America is facing a looming crisis: It seems able-bodied adults just don’t want to work.
It’s not because there’s a lack of jobs. It’s estimated there are currently 11.2 million job openings, compared to 7.4 million Americans out of work. In September, 4.4 million quit the workforce altogether.
Amid a labor shortage, businesses are scrambling to keep their operations running. Many have lowered their requirements on hiring, eliminated background checks, stopped requiring a college diploma or related work experience, and hastened their application process. Others are offering increased benefits, more pay and flexible time.
Yet, despite these new incentives, about 1.4 million fewer adults ages 25 to 54 are working or looking for a job now than in February 2020, a month before the pandemic hit.
The Biden administration promised this spring that the passage of its $1.9 trillion “American Rescue Plan” would lure mothers back into the workforce, as much of the money would be allocated to school reopening.
Most schools are now completely back in session, but the share of prime-age women working or looking for a job remains depressed – 75.4% in October compared with 76.8% in February 2020.
In September, enhanced unemployment benefits ran out – meaning folks could no longer make more by sitting on their couch than by working – and yet many decided not to return.
It seems, Mr. Biden’s rental assistance, expanded child tax credit and $1,400 stimulus checks, gave many Americans the cushion they needed to live off the government dole a little longer. Perhaps, they’re waiting for Mr. Biden to pass his “Build Back Better” plan to see what more money may be coming their way before being forced to, you know, earn a living.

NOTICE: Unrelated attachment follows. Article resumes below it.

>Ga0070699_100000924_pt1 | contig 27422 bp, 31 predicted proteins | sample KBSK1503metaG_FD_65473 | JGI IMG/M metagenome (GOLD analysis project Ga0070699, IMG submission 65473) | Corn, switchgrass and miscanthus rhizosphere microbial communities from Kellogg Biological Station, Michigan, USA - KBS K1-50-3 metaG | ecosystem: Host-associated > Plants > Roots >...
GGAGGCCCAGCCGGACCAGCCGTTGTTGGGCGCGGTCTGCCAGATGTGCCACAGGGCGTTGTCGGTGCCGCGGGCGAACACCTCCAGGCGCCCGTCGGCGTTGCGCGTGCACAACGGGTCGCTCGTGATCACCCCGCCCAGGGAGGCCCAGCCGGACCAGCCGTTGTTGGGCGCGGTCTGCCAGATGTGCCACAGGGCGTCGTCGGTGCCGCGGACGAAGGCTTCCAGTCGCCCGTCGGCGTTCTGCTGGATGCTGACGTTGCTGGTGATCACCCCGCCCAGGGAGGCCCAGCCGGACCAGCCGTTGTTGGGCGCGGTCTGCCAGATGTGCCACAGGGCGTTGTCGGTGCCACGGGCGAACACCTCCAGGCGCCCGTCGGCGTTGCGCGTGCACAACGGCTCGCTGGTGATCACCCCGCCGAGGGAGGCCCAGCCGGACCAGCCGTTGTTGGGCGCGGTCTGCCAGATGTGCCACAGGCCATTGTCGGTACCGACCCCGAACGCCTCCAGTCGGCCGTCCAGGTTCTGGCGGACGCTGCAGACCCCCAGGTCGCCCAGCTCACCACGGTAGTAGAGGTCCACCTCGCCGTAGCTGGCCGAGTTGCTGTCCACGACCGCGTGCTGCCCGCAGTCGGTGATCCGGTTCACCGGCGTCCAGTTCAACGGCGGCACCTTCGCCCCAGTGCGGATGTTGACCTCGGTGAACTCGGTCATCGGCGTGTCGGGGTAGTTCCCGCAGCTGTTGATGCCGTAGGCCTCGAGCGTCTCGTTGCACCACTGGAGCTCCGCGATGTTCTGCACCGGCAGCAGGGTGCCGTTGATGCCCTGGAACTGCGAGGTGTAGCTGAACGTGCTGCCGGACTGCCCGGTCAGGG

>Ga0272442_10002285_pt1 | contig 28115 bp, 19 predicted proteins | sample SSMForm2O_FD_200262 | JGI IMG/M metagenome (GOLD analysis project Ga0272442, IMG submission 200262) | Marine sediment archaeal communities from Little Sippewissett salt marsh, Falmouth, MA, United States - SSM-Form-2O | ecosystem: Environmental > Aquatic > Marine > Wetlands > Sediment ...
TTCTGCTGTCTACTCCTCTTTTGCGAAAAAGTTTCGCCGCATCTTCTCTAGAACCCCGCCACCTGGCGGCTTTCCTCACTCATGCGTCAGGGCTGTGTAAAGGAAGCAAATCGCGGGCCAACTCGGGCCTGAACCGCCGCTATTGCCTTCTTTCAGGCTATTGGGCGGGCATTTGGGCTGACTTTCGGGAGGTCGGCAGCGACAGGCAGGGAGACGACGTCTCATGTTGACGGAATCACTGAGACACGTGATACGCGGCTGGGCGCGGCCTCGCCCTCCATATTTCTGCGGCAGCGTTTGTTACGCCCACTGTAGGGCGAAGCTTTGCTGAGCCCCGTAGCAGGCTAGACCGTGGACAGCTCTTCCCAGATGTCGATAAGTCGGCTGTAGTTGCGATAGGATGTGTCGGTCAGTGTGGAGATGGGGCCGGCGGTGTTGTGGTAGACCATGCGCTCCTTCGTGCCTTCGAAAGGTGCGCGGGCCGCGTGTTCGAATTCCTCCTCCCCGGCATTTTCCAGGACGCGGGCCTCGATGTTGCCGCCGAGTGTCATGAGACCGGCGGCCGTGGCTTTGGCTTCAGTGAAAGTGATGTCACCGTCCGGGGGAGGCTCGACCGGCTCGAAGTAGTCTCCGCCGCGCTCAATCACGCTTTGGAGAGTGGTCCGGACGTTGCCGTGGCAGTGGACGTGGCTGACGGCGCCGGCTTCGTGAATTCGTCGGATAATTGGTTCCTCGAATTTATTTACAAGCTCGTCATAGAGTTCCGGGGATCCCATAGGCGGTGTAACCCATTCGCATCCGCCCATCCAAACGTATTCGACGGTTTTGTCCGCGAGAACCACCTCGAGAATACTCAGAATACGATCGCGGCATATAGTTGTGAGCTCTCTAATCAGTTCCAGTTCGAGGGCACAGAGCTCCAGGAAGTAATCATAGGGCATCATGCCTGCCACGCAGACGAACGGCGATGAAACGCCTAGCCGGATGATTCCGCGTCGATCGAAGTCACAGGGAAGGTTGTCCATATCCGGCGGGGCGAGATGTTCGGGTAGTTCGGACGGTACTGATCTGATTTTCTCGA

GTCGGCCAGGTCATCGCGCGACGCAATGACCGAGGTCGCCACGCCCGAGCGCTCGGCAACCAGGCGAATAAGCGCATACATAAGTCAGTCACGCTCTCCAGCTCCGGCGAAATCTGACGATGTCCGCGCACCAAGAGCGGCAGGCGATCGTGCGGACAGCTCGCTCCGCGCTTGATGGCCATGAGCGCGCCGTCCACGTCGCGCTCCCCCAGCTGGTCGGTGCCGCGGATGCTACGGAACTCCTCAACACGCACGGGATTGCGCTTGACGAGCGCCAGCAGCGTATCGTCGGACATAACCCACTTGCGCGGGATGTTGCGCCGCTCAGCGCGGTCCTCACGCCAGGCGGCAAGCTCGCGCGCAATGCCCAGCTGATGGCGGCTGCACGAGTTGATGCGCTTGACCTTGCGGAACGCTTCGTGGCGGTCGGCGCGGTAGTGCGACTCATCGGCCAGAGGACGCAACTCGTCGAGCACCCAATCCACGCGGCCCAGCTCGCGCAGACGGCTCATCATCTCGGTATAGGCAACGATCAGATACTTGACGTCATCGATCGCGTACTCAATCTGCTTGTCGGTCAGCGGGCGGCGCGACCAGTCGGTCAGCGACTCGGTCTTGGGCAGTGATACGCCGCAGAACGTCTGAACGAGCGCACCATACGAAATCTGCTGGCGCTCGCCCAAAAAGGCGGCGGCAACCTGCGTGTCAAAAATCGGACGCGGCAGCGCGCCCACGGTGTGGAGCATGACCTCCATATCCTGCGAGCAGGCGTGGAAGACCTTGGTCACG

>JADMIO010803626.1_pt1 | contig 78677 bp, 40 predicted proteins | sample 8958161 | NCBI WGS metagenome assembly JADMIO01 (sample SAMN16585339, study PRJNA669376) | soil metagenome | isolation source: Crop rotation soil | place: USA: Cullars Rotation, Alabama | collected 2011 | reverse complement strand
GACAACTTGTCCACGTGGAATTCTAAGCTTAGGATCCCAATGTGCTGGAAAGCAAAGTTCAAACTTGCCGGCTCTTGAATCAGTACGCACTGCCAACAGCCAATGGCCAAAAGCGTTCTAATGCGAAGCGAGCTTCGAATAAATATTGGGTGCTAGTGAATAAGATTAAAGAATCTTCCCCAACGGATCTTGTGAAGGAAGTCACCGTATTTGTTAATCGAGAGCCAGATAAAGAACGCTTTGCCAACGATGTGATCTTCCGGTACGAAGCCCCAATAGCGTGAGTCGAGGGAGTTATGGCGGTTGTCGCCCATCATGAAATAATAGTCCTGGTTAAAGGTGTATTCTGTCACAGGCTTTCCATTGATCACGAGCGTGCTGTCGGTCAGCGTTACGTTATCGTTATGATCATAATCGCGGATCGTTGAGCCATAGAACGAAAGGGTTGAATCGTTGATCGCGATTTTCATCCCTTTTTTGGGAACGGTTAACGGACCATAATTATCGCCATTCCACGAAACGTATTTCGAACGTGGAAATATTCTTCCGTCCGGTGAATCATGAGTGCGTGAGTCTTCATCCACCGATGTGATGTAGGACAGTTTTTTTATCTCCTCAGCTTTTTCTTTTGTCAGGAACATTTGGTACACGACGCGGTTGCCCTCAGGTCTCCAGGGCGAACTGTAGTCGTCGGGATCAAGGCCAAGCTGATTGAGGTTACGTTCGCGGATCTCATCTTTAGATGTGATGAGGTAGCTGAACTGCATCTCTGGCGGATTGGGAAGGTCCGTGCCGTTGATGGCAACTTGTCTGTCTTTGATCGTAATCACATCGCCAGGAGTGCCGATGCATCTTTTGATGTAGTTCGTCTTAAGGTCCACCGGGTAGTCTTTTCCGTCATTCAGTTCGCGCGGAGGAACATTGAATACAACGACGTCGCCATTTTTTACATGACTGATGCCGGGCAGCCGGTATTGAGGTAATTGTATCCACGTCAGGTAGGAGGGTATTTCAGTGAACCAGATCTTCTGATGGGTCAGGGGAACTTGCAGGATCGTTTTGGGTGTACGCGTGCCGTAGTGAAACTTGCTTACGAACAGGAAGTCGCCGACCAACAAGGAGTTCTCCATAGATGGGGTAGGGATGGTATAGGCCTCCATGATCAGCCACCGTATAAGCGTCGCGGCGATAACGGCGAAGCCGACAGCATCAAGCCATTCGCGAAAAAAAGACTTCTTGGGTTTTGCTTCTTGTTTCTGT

Stephanie Aaronson, a Brookings Institution economist who studies labor-force participation rates, told the Wall Street Journal this week she expects it could take several years for prime-age work participation to return to pre-pandemic levels.
“People really for a year and a half have totally changed their lives,” Ms. Aaronson told the Journal. “That might just mean that there’s even more persistence in people’s labor-force decisions than there is normally.”
In other words, they got used to not working.
This, of course, has dire implications for our economic recovery. Labor shortages will further deepen our supply chain crisis and limit the amount of goods delivered (and placed) on store shelves. This will prolong already-skyrocketing inflation and may force the Federal Reserve to raise interest rates faster than planned.
It also raises the possibility of relaxing immigration policy – somebody has got to work, after all, and if Americans don’t want to do it, surely the illegals will.
NBC’s Chuck Todd on “Meet the Press” on Sunday bluntly asked Mr. Biden’s top economic adviser Brian Deese whether “you gotta open the immigration door” to deal with labor shortages.
Margaret Brennan of CBS repeated the question – or advocacy, depending on how you look at it – to Treasury Secretary Janet Yellen.
“I mean, are we at a place where we need to increase immigration in order to meet this [labor shortage] challenge?” Ms. Brennan asked Ms. Yellen, also a former Federal Reserve chairwoman.
Both Mr. Deese and Ms. Yellen sidestepped the question, saying getting COVID-19 under control and the child-care provisions in the Build Back Better bill will solve the labor crisis.
Where have we heard this before? In February, when the Biden administration told us passing the American Rescue Act was essential to get people back on the job. The economy has only worsened since then.
The $1.9 trillion American Rescue Act was signed into law in March. A $1.2 trillion infrastructure bill was signed into law Monday. Now we need a $4 trillion bill, to get Americans back at work. All this spending as inflation soars to a 30-year high.
Mr. Biden is working to create a cradle-to-grave welfare state. If and when his Build Back Better plan passes, it will only encourage more Americans to stay on the sidelines enticed by “free” government goodies.
That will then give Democrats the excuse they need to pass comprehensive immigration reform — you, know, to really solve the labor shortage problem – and place hardworking Americans further behind.
Welcome to the beginning of American socialism.
• Kelly Sadler is the commentary editor at the Washington Times.